In this review, you will read about the functions of Dameware and how you would use them. You will also read about alternative remote support packages and how Dameware compares.
Who would need Dameware?
Dameware gives a support team remote control access to users’ computers. This enables the technician to access supported endpoints in order to investigate problems and fix them. The Dameware remote access system is protected by encryption, so it is safe to use across the internet.
The transmission security makes this an ideal package for a centralized Help Desk for a multi-site corporation. It also works well for managed service providers (MSP) who deliver outsourced Help Desk services to many clients. Software houses can use Dameware to provide support guarantees to their buyers.
The ability to serve any site means that this remote control system can even be useful to software producers that sell to the general public as well as corporate systems.
Any Help Desk technician who deals with home users knows that language barriers and general technical incomprehension can lengthen the time it takes to successfully resolve a support call. Being able to get into the problematic device, discover the causes of errors, and fix them saves a lot of time, effort, and money.
The Dameware system is offered in two packages. The cheaper option is called Dameware Mini Remote Control. This gives you all of the secure remote access functions that you need for troubleshooting and problem resolution. This package works well for Help Desk functions to support remote customers.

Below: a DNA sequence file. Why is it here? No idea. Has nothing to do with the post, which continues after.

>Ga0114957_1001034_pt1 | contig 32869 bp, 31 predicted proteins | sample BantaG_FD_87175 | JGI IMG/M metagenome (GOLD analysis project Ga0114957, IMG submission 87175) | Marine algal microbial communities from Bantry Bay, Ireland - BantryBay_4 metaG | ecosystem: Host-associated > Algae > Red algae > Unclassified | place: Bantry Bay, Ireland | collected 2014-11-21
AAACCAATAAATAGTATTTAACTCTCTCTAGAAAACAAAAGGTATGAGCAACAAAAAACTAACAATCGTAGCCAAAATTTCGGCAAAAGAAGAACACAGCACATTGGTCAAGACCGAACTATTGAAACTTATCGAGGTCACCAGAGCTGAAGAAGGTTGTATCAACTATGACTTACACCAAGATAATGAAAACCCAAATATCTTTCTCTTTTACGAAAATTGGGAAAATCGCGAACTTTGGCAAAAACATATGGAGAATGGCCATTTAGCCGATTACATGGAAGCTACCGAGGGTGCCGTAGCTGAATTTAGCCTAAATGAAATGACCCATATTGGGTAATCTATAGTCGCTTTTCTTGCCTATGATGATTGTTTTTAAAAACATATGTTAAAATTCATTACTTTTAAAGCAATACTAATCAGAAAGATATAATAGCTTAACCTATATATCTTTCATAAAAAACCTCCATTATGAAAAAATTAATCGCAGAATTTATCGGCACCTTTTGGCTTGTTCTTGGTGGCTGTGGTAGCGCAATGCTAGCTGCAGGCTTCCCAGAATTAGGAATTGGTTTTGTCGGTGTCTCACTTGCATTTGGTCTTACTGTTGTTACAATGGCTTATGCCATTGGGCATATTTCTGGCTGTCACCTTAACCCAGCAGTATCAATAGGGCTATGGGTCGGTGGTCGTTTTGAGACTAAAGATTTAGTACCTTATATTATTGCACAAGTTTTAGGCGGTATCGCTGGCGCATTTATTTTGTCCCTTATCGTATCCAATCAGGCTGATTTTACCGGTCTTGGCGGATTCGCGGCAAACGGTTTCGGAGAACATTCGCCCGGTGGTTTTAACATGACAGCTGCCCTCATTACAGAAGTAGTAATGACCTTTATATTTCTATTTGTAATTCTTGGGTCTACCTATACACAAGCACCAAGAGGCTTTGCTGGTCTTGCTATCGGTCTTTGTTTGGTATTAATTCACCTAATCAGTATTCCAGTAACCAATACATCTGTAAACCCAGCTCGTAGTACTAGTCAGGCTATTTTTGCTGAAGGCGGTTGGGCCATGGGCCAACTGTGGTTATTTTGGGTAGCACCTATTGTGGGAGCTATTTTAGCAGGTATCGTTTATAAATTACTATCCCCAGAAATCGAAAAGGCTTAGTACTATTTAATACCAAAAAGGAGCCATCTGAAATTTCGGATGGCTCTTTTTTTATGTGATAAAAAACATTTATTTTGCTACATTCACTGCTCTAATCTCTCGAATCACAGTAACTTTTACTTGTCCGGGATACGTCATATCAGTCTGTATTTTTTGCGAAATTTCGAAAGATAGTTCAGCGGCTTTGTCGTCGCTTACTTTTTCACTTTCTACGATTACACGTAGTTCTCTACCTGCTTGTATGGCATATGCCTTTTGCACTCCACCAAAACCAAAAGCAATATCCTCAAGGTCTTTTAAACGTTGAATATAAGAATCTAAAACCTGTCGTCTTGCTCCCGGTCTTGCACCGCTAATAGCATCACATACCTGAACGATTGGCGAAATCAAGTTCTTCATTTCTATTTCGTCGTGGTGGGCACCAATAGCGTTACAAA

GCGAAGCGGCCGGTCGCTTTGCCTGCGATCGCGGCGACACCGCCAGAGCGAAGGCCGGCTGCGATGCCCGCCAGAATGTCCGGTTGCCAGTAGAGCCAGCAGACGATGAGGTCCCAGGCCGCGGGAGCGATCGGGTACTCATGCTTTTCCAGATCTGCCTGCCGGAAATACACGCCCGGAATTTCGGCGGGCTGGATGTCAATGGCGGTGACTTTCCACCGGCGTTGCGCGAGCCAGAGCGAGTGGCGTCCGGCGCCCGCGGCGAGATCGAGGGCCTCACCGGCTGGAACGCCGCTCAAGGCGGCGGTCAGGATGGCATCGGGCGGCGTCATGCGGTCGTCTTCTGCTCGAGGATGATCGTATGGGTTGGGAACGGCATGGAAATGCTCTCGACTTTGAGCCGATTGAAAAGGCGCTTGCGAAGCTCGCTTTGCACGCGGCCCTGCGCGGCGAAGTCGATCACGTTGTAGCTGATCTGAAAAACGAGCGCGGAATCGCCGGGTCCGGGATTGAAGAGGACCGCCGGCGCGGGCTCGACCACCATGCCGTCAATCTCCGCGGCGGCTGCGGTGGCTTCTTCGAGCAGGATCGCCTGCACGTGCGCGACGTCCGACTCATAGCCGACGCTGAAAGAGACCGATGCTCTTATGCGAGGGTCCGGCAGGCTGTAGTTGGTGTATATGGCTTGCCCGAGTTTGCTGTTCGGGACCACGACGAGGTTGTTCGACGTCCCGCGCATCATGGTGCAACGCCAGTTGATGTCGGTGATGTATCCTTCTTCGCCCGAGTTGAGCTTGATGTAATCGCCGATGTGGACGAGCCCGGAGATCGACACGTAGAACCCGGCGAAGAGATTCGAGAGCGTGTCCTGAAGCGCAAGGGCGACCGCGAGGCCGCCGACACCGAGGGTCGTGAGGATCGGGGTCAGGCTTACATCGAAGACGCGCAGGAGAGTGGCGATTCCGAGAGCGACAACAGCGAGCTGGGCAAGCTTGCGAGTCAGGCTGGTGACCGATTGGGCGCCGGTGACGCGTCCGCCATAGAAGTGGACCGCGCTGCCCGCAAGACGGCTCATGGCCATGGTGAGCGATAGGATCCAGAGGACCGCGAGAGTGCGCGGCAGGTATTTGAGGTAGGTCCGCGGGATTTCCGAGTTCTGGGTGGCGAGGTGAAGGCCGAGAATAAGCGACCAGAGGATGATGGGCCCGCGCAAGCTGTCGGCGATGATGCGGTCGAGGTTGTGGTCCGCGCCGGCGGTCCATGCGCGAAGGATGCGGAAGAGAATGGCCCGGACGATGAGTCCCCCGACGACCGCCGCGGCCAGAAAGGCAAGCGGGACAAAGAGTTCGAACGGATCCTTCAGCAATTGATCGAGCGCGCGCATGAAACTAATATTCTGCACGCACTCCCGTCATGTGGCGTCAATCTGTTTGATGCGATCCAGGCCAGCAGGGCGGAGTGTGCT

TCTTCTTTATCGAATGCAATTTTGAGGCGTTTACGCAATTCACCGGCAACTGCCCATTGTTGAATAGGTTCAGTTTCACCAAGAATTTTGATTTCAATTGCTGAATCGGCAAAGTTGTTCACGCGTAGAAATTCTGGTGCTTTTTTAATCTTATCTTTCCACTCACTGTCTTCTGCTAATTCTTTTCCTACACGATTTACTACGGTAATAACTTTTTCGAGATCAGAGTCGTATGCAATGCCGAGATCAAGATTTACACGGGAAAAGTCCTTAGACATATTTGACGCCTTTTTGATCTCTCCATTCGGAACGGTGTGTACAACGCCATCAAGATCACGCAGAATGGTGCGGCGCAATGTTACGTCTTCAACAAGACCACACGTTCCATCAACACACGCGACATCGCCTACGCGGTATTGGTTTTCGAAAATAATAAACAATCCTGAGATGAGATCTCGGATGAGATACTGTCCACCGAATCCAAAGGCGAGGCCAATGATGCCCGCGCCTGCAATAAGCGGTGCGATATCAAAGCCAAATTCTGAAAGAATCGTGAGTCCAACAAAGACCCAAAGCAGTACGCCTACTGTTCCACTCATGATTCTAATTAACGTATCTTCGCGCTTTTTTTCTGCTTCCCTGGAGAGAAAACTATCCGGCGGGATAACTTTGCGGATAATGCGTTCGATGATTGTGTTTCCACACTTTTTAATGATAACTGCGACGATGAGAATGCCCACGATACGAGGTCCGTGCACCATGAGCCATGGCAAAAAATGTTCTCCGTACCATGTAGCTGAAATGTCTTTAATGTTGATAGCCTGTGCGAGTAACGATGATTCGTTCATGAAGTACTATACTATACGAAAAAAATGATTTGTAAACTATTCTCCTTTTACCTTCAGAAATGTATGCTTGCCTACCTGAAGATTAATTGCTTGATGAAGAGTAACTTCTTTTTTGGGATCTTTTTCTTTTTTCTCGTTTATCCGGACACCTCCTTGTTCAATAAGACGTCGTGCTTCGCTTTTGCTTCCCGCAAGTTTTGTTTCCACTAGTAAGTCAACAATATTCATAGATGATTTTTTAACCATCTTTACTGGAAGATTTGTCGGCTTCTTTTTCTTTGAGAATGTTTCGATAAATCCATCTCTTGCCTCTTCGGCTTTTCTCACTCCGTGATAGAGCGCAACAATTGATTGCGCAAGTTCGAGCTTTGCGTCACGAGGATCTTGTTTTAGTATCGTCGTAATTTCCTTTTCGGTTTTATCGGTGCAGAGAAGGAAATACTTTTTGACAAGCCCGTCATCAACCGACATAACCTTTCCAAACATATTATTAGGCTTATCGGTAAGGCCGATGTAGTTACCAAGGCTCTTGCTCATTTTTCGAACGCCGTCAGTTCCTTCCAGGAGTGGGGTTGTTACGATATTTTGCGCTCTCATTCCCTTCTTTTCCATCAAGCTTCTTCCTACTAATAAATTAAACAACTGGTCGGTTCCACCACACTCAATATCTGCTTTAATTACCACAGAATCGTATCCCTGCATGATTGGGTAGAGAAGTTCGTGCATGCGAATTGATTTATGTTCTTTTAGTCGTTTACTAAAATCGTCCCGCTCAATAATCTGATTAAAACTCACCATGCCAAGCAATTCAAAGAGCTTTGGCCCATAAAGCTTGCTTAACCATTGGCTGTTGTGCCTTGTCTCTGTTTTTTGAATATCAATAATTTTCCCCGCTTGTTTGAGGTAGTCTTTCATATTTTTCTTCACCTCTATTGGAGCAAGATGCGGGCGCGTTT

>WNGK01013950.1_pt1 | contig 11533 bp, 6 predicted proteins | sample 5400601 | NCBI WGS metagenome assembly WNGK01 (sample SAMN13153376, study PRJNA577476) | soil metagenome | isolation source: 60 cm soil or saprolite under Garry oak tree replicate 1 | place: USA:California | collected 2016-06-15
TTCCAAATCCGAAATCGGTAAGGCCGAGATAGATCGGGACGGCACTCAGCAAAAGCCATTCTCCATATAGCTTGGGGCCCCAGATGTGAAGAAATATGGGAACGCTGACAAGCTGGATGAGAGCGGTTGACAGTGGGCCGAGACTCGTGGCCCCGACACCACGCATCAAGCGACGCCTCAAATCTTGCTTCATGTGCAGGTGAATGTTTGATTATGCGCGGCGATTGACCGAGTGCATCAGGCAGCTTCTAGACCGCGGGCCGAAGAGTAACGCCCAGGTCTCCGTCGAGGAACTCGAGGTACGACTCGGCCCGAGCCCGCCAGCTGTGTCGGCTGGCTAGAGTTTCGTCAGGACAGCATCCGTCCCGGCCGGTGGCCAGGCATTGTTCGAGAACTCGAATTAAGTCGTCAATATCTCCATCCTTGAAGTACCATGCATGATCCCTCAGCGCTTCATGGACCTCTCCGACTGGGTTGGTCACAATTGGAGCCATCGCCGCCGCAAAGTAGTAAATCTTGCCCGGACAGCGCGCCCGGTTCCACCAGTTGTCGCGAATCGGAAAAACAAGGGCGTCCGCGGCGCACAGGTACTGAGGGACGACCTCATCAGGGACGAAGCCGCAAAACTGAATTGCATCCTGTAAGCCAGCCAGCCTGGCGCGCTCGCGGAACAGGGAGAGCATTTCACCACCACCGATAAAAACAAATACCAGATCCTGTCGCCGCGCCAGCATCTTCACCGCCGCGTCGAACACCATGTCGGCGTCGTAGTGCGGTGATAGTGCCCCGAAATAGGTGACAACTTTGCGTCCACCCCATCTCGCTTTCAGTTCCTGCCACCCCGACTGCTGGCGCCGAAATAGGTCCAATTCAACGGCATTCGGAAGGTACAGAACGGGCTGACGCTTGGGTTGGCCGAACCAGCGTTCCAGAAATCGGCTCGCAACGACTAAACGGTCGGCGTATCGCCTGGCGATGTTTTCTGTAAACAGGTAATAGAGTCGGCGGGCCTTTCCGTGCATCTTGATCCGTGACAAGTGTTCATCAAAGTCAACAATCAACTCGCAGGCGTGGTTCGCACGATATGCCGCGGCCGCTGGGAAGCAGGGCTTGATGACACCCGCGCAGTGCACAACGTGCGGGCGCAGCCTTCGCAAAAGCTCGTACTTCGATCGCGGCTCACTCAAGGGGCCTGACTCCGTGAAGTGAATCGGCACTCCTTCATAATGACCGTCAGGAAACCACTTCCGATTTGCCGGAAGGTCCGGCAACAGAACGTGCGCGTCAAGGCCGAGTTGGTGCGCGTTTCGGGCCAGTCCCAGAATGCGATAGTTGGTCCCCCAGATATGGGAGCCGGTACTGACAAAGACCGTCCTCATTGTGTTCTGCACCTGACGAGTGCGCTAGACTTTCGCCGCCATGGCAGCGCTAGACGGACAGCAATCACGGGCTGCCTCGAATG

The higher package is called Dameware Remote Support. This includes all of the capabilities of Dameware Mini Remote Control and also has license control and user management features. These extra tools are needed by IT Departments to manage software provision and resource access. MSPs that run these services on behalf of corporate clients would also be better serviced by the higher Dameware package than the Mini Remote Control package.
Remote control capabilities
The remote access functions that you get with both Dameware packages offer access to machines both on the local area network and at remote locations. The software can communicate with target devices running the Windows, Mac OS, and Linux operating systems. The technician can reboot remote computers and also use a Wake on LAN function to start up computers.
The Dameware software won’t give operators access to any computer in the world. The remote computer needs a piece of client software installed on it to facilitate communications. This client can’t be installed without permission, so the initial phase of any support contract requires a technician to install the client on each supported device. However, in businesses where permissions to all devices have already been granted in favor of a central support department, those access rights can be used to load the client software in bulk over the network.
If remote control is granted by an individual device owner, that customer will need to download and install the client program before the remote control session can begin.
The central remote control console includes a viewing window that gives you a live image of the Desktop of the remote device. You also get a VNC Viewer (for Windows, Mac OS, and Linux) and Intel AMT KVM support for direct reboots and to turn a computer on or off remotely.
Some connections can be slow, particularly if the remote device that you are controlling is in a country with a slow local internet service. In these cases, you can reduce the resolution of the transmitted screen view to speed up view refreshes.
Any experienced remote support technician knows that the supported user can complicate error resolution by intervening in the exploration or solving of problems. Dameware Mini Remote Control includes a button that the technician can press to disable the keyboard and mouse of the remote device during remote control operations.
Software installation management
Mini Remote Control includes an Installation Package Manager. This lets you create a standardized software installation bundle to send to remote devices in bulk for execution.